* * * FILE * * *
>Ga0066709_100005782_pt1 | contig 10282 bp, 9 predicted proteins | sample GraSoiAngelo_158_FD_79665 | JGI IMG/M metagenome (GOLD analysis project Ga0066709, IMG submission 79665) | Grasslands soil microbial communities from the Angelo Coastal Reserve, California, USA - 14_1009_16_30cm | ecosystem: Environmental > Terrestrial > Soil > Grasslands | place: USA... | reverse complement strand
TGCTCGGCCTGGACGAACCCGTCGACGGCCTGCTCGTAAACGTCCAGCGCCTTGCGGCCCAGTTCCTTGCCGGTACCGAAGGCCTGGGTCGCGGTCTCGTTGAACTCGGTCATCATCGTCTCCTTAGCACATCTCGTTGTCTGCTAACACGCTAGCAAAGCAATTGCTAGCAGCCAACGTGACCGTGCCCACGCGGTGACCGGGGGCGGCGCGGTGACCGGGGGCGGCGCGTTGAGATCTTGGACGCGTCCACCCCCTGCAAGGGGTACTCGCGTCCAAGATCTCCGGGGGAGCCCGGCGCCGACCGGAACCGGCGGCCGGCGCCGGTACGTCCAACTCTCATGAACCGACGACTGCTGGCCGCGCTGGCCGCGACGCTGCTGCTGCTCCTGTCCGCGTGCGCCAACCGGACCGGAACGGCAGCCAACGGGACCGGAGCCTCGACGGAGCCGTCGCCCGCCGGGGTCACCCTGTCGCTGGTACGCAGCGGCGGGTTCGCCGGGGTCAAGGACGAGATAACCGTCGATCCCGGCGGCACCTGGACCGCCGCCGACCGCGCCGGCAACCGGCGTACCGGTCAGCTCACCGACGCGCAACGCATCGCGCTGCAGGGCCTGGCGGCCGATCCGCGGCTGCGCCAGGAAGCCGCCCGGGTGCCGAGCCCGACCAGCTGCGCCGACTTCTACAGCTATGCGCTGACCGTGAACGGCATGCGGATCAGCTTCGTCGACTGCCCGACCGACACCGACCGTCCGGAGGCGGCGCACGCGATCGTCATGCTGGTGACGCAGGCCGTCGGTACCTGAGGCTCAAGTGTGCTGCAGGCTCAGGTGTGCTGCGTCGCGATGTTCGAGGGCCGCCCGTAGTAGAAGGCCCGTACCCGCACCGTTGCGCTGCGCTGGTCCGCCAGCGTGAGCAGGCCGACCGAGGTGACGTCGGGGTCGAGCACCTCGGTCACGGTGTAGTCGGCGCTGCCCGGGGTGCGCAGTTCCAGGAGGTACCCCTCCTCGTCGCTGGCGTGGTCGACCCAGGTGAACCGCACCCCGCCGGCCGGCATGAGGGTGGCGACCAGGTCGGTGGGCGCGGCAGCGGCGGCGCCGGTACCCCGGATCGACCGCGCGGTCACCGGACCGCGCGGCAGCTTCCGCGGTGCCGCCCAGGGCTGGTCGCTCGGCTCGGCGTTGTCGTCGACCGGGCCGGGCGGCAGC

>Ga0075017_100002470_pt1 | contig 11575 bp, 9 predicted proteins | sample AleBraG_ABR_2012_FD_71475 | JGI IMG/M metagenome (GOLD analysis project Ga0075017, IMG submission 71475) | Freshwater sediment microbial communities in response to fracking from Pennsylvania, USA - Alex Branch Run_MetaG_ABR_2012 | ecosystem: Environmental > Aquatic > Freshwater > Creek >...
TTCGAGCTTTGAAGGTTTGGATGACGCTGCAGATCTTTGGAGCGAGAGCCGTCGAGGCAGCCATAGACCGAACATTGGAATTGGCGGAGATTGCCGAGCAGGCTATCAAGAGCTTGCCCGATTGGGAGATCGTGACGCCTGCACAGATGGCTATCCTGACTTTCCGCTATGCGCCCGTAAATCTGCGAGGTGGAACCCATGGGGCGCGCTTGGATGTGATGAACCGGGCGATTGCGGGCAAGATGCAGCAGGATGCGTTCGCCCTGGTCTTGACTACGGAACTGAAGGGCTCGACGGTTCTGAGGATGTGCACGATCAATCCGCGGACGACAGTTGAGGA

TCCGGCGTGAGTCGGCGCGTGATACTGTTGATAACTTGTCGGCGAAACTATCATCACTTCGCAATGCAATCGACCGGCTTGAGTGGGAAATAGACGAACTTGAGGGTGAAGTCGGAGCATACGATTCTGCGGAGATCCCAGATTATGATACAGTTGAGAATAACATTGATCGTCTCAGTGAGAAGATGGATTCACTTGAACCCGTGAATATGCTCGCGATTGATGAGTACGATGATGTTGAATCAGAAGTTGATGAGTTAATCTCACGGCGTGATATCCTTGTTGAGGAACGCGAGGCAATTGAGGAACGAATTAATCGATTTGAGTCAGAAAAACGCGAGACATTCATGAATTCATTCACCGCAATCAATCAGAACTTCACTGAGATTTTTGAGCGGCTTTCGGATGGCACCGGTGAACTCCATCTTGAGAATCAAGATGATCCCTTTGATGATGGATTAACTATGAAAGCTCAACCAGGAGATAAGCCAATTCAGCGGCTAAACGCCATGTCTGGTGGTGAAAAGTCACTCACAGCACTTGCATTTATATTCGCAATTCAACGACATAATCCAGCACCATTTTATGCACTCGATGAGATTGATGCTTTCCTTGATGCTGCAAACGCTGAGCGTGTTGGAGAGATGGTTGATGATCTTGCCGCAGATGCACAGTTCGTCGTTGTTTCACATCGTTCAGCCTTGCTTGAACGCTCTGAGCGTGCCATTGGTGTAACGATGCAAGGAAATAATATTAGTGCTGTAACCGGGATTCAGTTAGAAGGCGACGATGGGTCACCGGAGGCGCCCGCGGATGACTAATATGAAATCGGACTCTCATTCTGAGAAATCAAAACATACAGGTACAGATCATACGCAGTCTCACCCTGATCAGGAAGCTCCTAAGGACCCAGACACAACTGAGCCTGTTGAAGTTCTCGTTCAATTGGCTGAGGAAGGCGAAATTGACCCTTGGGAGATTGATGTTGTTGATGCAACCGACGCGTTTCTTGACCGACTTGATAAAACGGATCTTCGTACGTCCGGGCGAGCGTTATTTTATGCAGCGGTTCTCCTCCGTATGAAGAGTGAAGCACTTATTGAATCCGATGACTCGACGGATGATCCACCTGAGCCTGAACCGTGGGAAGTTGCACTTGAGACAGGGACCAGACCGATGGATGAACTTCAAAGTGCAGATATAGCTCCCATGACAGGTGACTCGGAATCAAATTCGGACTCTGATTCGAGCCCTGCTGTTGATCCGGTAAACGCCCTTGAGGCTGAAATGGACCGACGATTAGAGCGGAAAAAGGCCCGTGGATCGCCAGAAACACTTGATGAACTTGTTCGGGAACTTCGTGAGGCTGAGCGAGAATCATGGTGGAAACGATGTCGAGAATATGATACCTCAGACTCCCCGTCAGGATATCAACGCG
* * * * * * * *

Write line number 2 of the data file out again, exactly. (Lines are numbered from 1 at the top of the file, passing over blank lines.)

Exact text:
TGCTCGGCCTGGACGAACCCGTCGACGGCCTGCTCGTAAACGTCCAGCGCCTTGCGGCCCAGTTCCTTGCCGGTACCGAAGGCCTGGGTCGCGGTCTCGTTGAACTCGGTCATCATCGTCTCCTTAGCACATCTCGTTGTCTGCTAACACGCTAGCAAAGCAATTGCTAGCAGCCAACGTGACCGTGCCCACGCGGTGACCGGGGGCGGCGCGGTGACCGGGGGCGGCGCGTTGAGATCTTGGACGCGTCCACCCCCTGCAAGGGGTACTCGCGTCCAAGATCTCCGGGGGAGCCCGGCGCCGACCGGAACCGGCGGCCGGCGCCGGTACGTCCAACTCTCATGAACCGACGACTGCTGGCCGCGCTGGCCGCGACGCTGCTGCTGCTCCTGTCCGCGTGCGCCAACCGGACCGGAACGGCAGCCAACGGGACCGGAGCCTCGACGGAGCCGTCGCCCGCCGGGGTCACCCTGTCGCTGGTACGCAGCGGCGGGTTCGCCGGGGTCAAGGACGAGATAACCGTCGATCCCGGCGGCACCTGGACCGCCGCCGACCGCGCCGGCAACCGGCGTACCGGTCAGCTCACCGACGCGCAACGCATCGCGCTGCAGGGCCTGGCGGCCGATCCGCGGCTGCGCCAGGAAGCCGCCCGGGTGCCGAGCCCGACCAGCTGCGCCGACTTCTACAGCTATGCGCTGACCGTGAACGGCATGCGGATCAGCTTCGTCGACTGCCCGACCGACACCGACCGTCCGGAGGCGGCGCACGCGATCGTCATGCTGGTGACGCAGGCCGTCGGTACCTGAGGCTCAAGTGTGCTGCAGGCTCAGGTGTGCTGCGTCGCGATGTTCGAGGGCCGCCCGTAGTAGAAGGCCCGTACCCGCACCGTTGCGCTGCGCTGGTCCGCCAGCGTGAGCAGGCCGACCGAGGTGACGTCGGGGTCGAGCACCTCGGTCACGGTGTAGTCGGCGCTGCCCGGGGTGCGCAGTTCCAGGAGGTACCCCTCCTCGTCGCTGGCGTGGTCGACCCAGGTGAACCGCACCCCGCCGGCCGGCATGAGGGTGGCGACCAGGTCGGTGGGCGCGGCAGCGGCGGCGCCGGTACCCCGGATCGACCGCGCGGTCACCGGACCGCGCGGCAGCTTCCGCGGTGCCGCCCAGGGCTGGTCGCTCGGCTCGGCGTTGTCGTCGACCGGGCCGGGCGGCAGC